Consumers who fall between 27 and 43 on the Index are labeled "Involved." Consumers who index between 44 and 69 are "Invested" and between 70 and 100 are "Committed."
The biggest opportunity for brands to earn deeper relationships with consumers lies in addressing the three brand behaviors that scored the lowest on the Edelman Brand Relationship Index: Acts with purpose (33), Tells a memorable story (34) and Listens openly/responds selectively (35).
While a majority of respondents (62%) said they will not buy a brand if it fails to meet its societal obligations, consumer belief in brands as their partners in social change is strong, with 55% agreeing brands can do more to solve societal ills than government. Brands must live up to these expectations by focusing on related strategies that entail collaboration, participation, shared values, and shared actions.
“Consumers are looking to brands to address their growing expectations, to step up and consistently take action with them on topics and issues they care about,” said Amanda Glasgow, U.S. Consumer Practice chair of Edelman. “It’s no longer about what brands do for you, it’s about what they do with you. It’s the difference between presenting consumers with a campaign and empowering them to join a movement. This is the way today’s brands become a meaningful presence in consumers’ lives and in the world.”
“The index confirms that marketers have done a good job getting consumers to preference and purchase, but consumers indicated they are willing to go deeper, to be committed in their brand relationships,” said Richard Edelman, president and CEO of Edelman. “The study shows when a consumer moves from a relationship rooted in ‘me’ to one powered by ‘we,’ a new world of buying and advocacy potential opens up for a brand.”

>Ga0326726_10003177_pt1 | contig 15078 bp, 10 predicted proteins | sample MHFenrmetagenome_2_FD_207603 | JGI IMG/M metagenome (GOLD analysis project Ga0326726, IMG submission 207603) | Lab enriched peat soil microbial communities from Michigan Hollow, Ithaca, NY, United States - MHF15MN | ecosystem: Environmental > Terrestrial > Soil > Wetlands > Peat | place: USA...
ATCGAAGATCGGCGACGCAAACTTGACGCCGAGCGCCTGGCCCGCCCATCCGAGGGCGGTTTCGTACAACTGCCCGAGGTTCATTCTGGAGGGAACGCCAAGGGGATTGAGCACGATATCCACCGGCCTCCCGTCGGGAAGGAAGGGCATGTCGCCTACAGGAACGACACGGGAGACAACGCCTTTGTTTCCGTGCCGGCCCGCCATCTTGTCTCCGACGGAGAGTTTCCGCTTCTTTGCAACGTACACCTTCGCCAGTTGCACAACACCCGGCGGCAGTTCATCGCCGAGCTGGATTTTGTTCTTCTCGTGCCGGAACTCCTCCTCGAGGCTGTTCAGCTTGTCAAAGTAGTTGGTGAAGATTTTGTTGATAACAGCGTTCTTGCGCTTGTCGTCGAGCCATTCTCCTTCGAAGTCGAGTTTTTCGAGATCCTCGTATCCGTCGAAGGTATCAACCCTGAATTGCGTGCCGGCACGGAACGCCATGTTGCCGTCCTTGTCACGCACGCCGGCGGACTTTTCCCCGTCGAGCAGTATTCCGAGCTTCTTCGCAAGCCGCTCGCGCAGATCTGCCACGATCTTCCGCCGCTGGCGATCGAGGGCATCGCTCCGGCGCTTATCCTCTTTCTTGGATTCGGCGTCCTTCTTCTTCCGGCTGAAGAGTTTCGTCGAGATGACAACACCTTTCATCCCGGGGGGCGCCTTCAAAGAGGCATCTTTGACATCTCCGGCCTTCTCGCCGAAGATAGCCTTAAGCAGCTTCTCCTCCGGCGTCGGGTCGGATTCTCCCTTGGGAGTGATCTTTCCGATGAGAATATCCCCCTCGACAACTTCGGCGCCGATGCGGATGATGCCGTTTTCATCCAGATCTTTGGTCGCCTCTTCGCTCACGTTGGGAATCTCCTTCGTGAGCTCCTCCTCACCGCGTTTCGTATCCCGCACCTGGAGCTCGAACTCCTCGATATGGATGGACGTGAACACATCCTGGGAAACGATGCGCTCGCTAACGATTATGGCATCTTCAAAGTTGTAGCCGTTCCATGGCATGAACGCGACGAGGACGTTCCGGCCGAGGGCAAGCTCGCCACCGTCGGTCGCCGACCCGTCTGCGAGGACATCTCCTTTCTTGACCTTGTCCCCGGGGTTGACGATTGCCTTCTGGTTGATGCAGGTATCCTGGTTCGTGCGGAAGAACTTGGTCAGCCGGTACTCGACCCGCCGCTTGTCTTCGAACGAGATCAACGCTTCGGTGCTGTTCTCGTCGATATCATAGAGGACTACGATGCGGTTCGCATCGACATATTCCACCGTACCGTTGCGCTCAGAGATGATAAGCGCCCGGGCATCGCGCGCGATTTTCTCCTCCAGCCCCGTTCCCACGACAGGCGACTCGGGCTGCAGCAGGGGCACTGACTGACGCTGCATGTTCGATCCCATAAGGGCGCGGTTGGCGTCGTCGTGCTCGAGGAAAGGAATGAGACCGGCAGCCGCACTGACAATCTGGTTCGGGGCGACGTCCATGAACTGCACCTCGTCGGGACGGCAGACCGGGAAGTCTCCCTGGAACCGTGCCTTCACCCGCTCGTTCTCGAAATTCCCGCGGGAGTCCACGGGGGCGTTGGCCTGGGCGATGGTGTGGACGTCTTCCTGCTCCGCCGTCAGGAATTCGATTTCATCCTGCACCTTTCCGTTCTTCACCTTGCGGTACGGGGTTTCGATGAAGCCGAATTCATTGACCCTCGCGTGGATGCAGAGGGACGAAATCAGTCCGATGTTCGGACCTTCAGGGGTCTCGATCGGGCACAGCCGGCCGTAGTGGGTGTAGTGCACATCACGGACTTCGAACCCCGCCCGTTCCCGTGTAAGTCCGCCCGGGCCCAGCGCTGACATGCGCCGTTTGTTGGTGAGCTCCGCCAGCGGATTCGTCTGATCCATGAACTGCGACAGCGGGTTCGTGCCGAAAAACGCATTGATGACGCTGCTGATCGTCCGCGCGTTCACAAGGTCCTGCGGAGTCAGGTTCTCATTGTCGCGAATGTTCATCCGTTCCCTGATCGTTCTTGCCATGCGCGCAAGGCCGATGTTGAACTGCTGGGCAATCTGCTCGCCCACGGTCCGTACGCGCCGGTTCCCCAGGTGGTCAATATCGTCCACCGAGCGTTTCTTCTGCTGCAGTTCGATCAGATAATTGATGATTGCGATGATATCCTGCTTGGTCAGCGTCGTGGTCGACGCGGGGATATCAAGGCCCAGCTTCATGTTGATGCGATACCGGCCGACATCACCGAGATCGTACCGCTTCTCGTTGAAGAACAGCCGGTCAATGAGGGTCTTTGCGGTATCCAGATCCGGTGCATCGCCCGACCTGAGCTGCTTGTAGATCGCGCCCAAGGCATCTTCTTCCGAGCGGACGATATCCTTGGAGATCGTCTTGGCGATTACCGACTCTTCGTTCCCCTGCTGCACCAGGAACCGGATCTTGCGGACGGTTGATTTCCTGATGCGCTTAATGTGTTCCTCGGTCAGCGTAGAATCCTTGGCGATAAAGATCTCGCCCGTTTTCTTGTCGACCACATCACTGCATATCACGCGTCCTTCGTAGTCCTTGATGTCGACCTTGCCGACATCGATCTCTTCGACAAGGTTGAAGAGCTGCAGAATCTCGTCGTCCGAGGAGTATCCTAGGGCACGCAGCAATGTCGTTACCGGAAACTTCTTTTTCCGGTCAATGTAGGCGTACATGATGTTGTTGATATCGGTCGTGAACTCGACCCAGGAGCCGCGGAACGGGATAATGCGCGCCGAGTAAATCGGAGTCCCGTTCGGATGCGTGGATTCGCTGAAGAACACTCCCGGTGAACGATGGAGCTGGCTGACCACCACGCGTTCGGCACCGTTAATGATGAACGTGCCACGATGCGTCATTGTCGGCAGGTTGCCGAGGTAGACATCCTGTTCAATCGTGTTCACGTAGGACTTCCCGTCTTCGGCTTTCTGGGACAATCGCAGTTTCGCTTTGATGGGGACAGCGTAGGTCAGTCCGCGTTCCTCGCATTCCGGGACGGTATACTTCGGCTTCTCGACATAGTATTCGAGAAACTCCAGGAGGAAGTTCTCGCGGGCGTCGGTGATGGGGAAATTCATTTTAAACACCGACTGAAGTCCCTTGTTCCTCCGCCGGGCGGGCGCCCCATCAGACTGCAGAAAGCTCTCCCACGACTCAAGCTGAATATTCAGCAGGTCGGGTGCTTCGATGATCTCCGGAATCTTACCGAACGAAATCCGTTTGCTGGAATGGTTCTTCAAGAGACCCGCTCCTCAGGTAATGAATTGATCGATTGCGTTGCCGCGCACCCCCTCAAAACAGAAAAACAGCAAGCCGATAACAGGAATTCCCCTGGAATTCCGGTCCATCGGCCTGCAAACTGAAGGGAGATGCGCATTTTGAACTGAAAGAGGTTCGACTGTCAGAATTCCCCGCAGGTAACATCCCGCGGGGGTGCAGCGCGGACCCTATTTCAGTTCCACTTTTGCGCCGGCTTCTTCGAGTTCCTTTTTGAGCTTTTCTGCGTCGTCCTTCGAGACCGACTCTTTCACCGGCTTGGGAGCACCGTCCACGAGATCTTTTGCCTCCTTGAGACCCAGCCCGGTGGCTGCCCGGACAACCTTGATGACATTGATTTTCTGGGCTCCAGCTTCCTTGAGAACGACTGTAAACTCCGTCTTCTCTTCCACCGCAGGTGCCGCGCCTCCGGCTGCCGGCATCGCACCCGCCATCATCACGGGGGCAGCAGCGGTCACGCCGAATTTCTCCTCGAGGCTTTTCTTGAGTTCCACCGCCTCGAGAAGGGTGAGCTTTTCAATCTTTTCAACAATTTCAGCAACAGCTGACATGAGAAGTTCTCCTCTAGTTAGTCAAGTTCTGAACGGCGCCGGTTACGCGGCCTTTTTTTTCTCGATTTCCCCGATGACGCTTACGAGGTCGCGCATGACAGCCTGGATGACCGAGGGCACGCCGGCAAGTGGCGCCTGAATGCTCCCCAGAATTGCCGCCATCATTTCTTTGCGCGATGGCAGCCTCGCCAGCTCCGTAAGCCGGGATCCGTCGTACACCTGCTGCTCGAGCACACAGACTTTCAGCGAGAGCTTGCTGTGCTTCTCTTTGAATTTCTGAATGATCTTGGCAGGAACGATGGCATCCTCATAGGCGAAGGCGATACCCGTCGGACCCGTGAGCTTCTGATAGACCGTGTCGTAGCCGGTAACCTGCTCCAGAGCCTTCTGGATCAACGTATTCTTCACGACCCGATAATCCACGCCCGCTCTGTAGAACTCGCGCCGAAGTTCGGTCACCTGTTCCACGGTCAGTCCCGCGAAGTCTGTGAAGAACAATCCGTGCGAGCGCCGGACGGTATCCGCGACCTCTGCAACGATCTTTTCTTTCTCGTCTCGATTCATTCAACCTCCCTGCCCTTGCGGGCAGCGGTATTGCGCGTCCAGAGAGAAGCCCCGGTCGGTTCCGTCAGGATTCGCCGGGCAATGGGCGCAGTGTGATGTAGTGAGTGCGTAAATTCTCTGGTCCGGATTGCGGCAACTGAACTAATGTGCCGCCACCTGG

To realize the full potential of the consumer-brand relationship, brands must move consumers from being “Involved” with the brand to being fully “Committed,” the strongest relationship stage. The findings reveal that consumers who are “Committed” to a favorite brand will drive and protect its bottom line by buying first, staying loyal to, advocating for and defending the brand. These stronger relationships provide significant benefits: 86% will adopt innovation more quickly; 87% will pay a premium price; 87% will recommend the brand through liking and sharing; and 88% will defend it against critics.
In order to create more “Committed” consumers, the marketing mix, with its long-standing reliance on paid media, must fundamentally change to include a greater proportion of peer and owned media. The study finds that “Interested” and “Involved” consumers (the early stages of the relationship) need paid strategies to spark awareness and consideration, but consumers in the deeper “Invested” and “Committed” stages consistently engage peer and owned media over paid.
In fact, from the middle stage, “Involved,” to the most deeply “Committed” stage, a consumer’s use of both a brand’s owned media and peer conversations grows twice as fast as advertising: use of peer media grows 18 percentage points and use of owned grows 21 points, while paid grows by just 8 points. Committed relationships require greater brand interactivity, and committed consumers thirst for that interactivity.
“Commitment cannot be bought, it must be earned,” said Edelman. “We can quantify that a media mix favoring social and owned media is essential for cementing a committed relationship with a consumer. Conversations help create a community of interest — a virtuous circle of buying, advocating for, and defending a brand — that will protect and promote the brand.”